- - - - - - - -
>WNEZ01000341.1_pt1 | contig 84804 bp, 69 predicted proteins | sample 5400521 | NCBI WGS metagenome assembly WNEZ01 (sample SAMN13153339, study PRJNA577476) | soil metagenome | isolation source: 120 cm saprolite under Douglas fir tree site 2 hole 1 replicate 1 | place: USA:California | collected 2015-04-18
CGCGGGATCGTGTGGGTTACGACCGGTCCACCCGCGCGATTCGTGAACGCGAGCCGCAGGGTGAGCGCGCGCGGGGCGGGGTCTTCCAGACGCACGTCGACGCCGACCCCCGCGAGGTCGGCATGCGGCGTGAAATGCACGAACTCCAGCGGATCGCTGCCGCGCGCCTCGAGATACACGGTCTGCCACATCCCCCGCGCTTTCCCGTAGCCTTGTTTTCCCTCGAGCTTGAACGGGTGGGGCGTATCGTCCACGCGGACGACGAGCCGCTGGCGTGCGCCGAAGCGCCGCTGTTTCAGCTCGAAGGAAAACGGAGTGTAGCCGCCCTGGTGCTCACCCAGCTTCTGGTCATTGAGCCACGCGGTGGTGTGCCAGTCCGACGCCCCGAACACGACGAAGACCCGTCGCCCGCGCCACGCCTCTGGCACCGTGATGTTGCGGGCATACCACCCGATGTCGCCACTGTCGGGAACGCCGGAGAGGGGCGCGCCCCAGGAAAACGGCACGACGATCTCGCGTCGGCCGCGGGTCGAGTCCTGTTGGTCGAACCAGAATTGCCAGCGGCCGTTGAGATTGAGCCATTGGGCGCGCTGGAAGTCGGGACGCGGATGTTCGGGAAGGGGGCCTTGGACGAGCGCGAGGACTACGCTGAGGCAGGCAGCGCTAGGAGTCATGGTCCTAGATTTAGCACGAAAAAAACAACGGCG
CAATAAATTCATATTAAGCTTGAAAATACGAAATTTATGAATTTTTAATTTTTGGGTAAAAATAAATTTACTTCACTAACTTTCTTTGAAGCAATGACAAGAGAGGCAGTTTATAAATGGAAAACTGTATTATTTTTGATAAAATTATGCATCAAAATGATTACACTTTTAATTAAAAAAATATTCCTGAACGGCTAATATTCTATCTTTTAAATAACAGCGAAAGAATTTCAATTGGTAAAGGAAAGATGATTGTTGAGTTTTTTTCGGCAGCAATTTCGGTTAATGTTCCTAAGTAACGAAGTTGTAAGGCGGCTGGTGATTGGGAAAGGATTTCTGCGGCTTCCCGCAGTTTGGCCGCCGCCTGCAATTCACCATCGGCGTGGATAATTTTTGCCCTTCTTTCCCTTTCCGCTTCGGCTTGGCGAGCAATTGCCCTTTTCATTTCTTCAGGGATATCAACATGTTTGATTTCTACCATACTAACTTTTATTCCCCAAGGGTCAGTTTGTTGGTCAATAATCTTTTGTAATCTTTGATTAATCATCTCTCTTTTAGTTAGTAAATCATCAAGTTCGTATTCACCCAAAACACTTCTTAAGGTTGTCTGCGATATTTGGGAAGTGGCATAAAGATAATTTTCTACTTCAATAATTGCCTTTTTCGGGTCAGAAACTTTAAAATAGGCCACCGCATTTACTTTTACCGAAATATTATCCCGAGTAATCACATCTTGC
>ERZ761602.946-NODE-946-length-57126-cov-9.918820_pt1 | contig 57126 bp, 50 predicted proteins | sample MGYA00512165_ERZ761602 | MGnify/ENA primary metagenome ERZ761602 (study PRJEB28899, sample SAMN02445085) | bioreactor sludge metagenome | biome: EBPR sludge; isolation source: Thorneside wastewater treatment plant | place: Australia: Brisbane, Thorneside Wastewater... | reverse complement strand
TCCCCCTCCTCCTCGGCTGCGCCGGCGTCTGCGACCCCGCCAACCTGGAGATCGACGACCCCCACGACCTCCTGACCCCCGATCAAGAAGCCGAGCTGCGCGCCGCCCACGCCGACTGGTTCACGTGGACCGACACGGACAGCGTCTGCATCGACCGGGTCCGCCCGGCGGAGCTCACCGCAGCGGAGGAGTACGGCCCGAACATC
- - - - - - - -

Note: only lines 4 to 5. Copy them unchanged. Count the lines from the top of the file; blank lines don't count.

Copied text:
>ERZ761602.946-NODE-946-length-57126-cov-9.918820_pt1 | contig 57126 bp, 50 predicted proteins | sample MGYA00512165_ERZ761602 | MGnify/ENA primary metagenome ERZ761602 (study PRJEB28899, sample SAMN02445085) | bioreactor sludge metagenome | biome: EBPR sludge; isolation source: Thorneside wastewater treatment plant | place: Australia: Brisbane, Thorneside Wastewater... | reverse complement strand
TCCCCCTCCTCCTCGGCTGCGCCGGCGTCTGCGACCCCGCCAACCTGGAGATCGACGACCCCCACGACCTCCTGACCCCCGATCAAGAAGCCGAGCTGCGCGCCGCCCACGCCGACTGGTTCACGTGGACCGACACGGACAGCGTCTGCATCGACCGGGTCCGCCCGGCGGAGCTCACCGCAGCGGAGGAGTACGGCCCGAACATC